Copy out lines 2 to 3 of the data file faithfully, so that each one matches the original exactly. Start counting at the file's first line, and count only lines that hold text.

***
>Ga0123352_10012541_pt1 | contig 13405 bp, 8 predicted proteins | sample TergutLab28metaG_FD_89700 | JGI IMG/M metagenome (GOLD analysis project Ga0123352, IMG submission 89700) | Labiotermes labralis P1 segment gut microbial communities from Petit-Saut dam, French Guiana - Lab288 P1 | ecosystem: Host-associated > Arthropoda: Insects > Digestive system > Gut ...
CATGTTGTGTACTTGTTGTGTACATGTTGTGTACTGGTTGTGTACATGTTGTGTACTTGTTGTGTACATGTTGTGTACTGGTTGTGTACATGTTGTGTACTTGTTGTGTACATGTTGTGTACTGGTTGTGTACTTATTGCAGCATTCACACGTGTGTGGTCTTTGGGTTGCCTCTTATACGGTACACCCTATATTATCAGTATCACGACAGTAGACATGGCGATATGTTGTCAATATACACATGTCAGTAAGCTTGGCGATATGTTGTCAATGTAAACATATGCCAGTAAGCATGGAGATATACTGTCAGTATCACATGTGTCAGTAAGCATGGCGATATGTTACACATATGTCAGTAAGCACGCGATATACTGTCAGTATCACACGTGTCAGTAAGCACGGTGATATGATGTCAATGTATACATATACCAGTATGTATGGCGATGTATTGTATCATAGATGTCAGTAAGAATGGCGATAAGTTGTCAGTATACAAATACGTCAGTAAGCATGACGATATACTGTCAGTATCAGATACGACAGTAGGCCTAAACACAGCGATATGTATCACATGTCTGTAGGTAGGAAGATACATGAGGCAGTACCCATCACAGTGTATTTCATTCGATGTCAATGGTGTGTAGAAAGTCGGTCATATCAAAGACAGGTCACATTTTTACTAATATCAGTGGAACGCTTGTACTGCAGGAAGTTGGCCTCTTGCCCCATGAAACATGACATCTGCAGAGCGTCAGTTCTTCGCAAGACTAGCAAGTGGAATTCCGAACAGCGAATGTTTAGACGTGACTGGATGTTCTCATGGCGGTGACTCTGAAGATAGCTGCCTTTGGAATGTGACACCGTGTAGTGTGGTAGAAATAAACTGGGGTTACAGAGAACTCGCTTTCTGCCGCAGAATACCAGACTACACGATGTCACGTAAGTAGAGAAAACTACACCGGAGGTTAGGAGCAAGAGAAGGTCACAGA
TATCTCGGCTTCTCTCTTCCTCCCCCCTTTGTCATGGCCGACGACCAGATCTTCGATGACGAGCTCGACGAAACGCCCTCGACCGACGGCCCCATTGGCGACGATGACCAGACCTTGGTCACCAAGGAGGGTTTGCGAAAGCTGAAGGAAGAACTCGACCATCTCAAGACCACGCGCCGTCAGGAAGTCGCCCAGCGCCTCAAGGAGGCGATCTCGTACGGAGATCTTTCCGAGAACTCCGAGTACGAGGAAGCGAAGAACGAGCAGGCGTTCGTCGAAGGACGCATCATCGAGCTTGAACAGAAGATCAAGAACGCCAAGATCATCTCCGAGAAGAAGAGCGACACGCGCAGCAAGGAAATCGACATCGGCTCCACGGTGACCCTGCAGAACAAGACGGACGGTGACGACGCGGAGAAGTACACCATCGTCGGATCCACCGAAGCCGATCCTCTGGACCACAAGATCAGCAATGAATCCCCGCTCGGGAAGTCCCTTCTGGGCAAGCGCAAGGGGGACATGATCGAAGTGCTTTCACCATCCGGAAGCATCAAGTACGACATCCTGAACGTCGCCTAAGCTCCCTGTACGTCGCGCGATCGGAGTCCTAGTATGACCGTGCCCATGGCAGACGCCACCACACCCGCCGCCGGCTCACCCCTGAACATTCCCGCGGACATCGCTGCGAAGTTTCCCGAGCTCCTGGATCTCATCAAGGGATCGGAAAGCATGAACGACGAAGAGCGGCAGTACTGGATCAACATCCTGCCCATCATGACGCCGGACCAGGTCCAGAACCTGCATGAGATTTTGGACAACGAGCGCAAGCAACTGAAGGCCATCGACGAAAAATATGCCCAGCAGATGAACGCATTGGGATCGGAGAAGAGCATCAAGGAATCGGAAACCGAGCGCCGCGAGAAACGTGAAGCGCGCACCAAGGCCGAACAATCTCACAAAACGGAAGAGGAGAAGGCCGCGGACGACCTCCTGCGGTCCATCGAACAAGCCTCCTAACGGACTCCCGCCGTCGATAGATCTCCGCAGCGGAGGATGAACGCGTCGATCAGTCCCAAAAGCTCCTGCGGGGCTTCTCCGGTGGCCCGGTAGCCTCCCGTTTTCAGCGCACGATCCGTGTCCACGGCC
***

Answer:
CATGTTGTGTACTTGTTGTGTACATGTTGTGTACTGGTTGTGTACATGTTGTGTACTTGTTGTGTACATGTTGTGTACTGGTTGTGTACATGTTGTGTACTTGTTGTGTACATGTTGTGTACTGGTTGTGTACTTATTGCAGCATTCACACGTGTGTGGTCTTTGGGTTGCCTCTTATACGGTACACCCTATATTATCAGTATCACGACAGTAGACATGGCGATATGTTGTCAATATACACATGTCAGTAAGCTTGGCGATATGTTGTCAATGTAAACATATGCCAGTAAGCATGGAGATATACTGTCAGTATCACATGTGTCAGTAAGCATGGCGATATGTTACACATATGTCAGTAAGCACGCGATATACTGTCAGTATCACACGTGTCAGTAAGCACGGTGATATGATGTCAATGTATACATATACCAGTATGTATGGCGATGTATTGTATCATAGATGTCAGTAAGAATGGCGATAAGTTGTCAGTATACAAATACGTCAGTAAGCATGACGATATACTGTCAGTATCAGATACGACAGTAGGCCTAAACACAGCGATATGTATCACATGTCTGTAGGTAGGAAGATACATGAGGCAGTACCCATCACAGTGTATTTCATTCGATGTCAATGGTGTGTAGAAAGTCGGTCATATCAAAGACAGGTCACATTTTTACTAATATCAGTGGAACGCTTGTACTGCAGGAAGTTGGCCTCTTGCCCCATGAAACATGACATCTGCAGAGCGTCAGTTCTTCGCAAGACTAGCAAGTGGAATTCCGAACAGCGAATGTTTAGACGTGACTGGATGTTCTCATGGCGGTGACTCTGAAGATAGCTGCCTTTGGAATGTGACACCGTGTAGTGTGGTAGAAATAAACTGGGGTTACAGAGAACTCGCTTTCTGCCGCAGAATACCAGACTACACGATGTCACGTAAGTAGAGAAAACTACACCGGAGGTTAGGAGCAAGAGAAGGTCACAGA
TATCTCGGCTTCTCTCTTCCTCCCCCCTTTGTCATGGCCGACGACCAGATCTTCGATGACGAGCTCGACGAAACGCCCTCGACCGACGGCCCCATTGGCGACGATGACCAGACCTTGGTCACCAAGGAGGGTTTGCGAAAGCTGAAGGAAGAACTCGACCATCTCAAGACCACGCGCCGTCAGGAAGTCGCCCAGCGCCTCAAGGAGGCGATCTCGTACGGAGATCTTTCCGAGAACTCCGAGTACGAGGAAGCGAAGAACGAGCAGGCGTTCGTCGAAGGACGCATCATCGAGCTTGAACAGAAGATCAAGAACGCCAAGATCATCTCCGAGAAGAAGAGCGACACGCGCAGCAAGGAAATCGACATCGGCTCCACGGTGACCCTGCAGAACAAGACGGACGGTGACGACGCGGAGAAGTACACCATCGTCGGATCCACCGAAGCCGATCCTCTGGACCACAAGATCAGCAATGAATCCCCGCTCGGGAAGTCCCTTCTGGGCAAGCGCAAGGGGGACATGATCGAAGTGCTTTCACCATCCGGAAGCATCAAGTACGACATCCTGAACGTCGCCTAAGCTCCCTGTACGTCGCGCGATCGGAGTCCTAGTATGACCGTGCCCATGGCAGACGCCACCACACCCGCCGCCGGCTCACCCCTGAACATTCCCGCGGACATCGCTGCGAAGTTTCCCGAGCTCCTGGATCTCATCAAGGGATCGGAAAGCATGAACGACGAAGAGCGGCAGTACTGGATCAACATCCTGCCCATCATGACGCCGGACCAGGTCCAGAACCTGCATGAGATTTTGGACAACGAGCGCAAGCAACTGAAGGCCATCGACGAAAAATATGCCCAGCAGATGAACGCATTGGGATCGGAGAAGAGCATCAAGGAATCGGAAACCGAGCGCCGCGAGAAACGTGAAGCGCGCACCAAGGCCGAACAATCTCACAAAACGGAAGAGGAGAAGGCCGCGGACGACCTCCTGCGGTCCATCGAACAAGCCTCCTAACGGACTCCCGCCGTCGATAGATCTCCGCAGCGGAGGATGAACGCGTCGATCAGTCCCAAAAGCTCCTGCGGGGCTTCTCCGGTGGCCCGGTAGCCTCCCGTTTTCAGCGCACGATCCGTGTCCACGGCC